Torque sensor with separate sensing head can probe deep into machinery
Sensor Technology has extended its new range of torque sensors with a model that has the sensing head and electronics in separate housings. This has two advantages: the sensing head can fit into very confined spaces, and the electronics can be located in a position where they are protected from physical damage, dust, dirt, moisture, electromagnetic forces, etc.
The new TorqSense SGR530/540 series operates on the same principle as all the other SGR510/520 units, namely a full four element strain gauge bridge. This uses four individual stain gauges affixed to the drive shaft; each measures the deflection of the shaft in a different direction as it rotates under load. The electronics collects readings from all four gauges and calculates the torque value.
Sensor Technology launched the TorqSense SGR510/520 range in 2020 as the successor to its RWT range which worked on surface acoustic wave (SAW) measurement and detection. It has specialised in real-time torque measurement for over forty years, and pioneered the development of wireless technologies that use radio frequency pickups rather than hard-wired solutions involving delicate and unreliable slip rings.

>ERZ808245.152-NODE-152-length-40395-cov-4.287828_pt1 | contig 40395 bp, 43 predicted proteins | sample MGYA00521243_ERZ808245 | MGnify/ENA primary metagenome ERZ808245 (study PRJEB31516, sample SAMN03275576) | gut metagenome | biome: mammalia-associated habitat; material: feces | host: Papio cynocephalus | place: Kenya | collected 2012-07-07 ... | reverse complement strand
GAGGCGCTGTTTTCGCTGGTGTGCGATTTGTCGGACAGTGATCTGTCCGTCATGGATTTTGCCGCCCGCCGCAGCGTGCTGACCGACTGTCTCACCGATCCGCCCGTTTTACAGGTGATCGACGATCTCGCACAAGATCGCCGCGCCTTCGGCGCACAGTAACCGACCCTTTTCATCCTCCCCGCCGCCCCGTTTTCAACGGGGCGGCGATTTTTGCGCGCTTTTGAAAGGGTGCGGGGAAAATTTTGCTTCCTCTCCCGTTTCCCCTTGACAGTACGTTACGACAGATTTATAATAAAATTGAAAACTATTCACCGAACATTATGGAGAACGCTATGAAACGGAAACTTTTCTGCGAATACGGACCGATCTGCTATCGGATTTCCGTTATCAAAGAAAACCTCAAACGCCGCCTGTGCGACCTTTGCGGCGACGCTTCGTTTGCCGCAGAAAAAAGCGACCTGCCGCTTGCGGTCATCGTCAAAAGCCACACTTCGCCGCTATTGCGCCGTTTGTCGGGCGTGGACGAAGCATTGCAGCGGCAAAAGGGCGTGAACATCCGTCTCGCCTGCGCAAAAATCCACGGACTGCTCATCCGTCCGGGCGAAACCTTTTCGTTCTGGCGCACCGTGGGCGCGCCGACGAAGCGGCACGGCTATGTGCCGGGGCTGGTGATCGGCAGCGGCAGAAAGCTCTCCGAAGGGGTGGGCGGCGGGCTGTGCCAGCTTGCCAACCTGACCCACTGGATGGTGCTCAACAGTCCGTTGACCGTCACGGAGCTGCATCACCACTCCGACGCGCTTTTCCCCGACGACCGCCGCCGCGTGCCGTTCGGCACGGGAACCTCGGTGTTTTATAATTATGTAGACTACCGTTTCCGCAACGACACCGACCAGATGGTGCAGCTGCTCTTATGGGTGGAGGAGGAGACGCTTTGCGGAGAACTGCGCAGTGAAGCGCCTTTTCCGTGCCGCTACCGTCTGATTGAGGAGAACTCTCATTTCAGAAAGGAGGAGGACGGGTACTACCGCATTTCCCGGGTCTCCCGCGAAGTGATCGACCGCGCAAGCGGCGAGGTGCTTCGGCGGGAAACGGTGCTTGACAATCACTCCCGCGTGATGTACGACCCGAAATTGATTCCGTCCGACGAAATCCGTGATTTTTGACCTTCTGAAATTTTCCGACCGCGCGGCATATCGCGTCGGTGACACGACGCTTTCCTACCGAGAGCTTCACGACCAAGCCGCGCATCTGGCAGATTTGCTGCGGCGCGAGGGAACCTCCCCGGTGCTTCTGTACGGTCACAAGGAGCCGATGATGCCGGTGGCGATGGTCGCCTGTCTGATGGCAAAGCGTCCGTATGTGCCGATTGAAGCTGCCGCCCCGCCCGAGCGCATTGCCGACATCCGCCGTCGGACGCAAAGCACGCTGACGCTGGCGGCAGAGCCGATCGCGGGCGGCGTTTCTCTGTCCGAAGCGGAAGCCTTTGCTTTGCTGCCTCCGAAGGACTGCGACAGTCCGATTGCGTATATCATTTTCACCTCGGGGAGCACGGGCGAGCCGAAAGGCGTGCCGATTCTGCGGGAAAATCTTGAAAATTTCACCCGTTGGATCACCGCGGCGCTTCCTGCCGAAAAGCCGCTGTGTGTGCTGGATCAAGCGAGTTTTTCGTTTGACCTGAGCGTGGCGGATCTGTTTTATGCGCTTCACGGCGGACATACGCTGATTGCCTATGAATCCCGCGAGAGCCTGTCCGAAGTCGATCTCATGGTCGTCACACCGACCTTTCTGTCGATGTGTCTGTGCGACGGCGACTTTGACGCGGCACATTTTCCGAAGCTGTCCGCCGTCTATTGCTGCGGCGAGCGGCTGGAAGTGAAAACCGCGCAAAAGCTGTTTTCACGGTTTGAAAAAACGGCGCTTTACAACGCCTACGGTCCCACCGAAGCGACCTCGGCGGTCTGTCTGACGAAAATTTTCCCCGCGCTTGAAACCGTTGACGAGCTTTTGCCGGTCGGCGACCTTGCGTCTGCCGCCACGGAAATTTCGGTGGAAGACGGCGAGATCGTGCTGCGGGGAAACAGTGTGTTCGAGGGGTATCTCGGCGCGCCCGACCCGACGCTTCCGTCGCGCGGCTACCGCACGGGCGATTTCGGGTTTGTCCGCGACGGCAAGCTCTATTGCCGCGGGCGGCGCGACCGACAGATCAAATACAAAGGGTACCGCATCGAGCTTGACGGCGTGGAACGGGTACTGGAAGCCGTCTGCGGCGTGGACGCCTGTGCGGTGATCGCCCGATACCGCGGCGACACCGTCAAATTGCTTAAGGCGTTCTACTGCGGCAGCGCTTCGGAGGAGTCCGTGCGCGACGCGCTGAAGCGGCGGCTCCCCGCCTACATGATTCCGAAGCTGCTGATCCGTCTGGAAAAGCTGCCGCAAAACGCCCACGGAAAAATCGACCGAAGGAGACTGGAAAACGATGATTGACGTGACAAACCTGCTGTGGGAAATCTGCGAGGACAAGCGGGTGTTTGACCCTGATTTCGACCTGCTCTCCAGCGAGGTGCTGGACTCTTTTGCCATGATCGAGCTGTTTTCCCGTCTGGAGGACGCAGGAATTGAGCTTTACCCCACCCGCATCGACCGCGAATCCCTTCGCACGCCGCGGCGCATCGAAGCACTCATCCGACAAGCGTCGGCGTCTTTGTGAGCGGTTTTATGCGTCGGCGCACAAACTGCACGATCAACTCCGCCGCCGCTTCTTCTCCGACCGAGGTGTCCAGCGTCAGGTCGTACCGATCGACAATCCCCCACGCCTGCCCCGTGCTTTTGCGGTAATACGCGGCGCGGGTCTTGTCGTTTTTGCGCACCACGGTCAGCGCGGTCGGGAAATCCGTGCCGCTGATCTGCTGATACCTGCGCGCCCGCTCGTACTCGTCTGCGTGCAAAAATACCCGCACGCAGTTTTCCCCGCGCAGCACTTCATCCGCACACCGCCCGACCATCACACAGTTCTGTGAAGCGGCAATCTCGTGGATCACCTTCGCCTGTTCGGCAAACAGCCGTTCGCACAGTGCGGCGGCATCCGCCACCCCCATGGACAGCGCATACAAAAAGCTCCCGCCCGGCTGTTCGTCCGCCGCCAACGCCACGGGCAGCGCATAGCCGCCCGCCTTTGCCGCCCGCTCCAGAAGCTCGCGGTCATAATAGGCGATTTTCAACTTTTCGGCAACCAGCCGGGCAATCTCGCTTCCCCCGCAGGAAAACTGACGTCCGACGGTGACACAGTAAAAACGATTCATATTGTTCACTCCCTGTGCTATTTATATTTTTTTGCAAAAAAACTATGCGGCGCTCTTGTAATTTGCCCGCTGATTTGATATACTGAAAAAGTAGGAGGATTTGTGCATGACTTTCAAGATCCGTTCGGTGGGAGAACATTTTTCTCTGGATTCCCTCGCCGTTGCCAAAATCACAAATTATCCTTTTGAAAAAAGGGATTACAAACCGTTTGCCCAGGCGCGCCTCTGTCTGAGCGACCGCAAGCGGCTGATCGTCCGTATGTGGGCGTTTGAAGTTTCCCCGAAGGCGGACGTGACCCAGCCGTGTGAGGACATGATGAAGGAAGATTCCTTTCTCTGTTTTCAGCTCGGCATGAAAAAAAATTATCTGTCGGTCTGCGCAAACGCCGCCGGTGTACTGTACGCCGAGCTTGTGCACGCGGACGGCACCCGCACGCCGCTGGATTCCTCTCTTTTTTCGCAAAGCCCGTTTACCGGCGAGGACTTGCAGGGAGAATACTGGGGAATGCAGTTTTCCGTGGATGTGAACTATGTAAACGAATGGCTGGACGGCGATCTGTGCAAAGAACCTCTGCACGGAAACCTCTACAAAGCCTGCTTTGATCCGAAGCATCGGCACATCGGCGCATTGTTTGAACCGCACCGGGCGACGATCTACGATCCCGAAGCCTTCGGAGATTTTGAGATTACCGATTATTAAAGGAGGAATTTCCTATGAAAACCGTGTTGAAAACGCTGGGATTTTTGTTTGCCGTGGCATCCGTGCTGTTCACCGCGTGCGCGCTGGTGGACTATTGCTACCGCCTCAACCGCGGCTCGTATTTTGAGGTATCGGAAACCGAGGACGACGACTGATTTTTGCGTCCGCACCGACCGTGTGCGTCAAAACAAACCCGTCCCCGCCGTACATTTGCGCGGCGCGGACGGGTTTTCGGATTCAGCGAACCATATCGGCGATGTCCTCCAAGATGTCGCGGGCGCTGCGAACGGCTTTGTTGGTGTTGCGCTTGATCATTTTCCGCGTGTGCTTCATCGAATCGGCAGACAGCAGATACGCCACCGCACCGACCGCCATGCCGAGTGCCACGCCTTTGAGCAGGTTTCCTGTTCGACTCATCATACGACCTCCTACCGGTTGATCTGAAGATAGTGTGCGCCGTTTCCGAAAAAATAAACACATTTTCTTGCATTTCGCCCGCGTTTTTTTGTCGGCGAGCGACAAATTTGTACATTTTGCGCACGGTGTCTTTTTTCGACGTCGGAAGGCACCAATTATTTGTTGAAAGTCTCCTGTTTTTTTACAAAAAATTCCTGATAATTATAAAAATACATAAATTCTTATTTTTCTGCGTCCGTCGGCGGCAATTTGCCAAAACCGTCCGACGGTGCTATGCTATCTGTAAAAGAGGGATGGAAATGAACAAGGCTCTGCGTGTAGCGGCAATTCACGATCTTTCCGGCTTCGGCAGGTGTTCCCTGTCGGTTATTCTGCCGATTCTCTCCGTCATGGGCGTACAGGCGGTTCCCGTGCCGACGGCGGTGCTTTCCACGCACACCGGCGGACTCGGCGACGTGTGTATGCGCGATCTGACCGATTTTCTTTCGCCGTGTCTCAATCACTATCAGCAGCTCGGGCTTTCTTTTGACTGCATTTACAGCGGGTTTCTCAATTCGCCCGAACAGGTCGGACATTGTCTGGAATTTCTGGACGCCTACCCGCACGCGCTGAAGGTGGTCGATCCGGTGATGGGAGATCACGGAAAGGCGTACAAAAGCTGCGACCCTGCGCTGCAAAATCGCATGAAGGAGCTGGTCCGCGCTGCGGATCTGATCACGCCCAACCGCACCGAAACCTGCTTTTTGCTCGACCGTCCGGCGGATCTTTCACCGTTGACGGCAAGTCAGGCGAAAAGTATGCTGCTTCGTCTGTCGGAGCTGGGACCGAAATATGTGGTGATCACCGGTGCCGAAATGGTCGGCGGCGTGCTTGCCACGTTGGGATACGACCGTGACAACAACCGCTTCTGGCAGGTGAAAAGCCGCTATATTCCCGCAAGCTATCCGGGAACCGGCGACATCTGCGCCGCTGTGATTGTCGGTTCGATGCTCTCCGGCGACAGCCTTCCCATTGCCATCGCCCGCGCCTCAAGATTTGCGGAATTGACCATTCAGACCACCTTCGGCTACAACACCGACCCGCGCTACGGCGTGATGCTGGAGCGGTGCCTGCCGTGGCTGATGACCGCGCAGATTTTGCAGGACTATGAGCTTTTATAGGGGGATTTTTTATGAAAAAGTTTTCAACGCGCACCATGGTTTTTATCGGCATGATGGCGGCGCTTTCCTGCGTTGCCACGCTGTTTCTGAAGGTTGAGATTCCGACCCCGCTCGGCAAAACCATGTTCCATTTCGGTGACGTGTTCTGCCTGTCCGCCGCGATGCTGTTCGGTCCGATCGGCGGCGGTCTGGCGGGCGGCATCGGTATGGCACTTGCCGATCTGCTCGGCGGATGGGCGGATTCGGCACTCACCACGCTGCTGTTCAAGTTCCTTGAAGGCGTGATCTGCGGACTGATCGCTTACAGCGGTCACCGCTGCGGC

Initially launched in sizes up to 500Nm, interest in the SGR sensors was so high that the introduction of larger sizes up to 13,000Nm was brought forward 6-12 months to December 2020.
"Because of our experience with the RWT, we have been able to compress the development times for the new SGR models considerably,” says Sensor Technology’s Mark Ingham. “So, we have been able to react to specific enquiries from individual users and bring forward model launches. "
The new range is designed to meet emerging user requirements, notably accurately recording transient torque spikes. In the past transducers didn’t have the bandwidth to capture these spikes, so they were ignored. However, advances in automation, continuous operation and the increasing need for accurate track and trace data has led to the need for more detailed measurement and analysis, as Mark explains: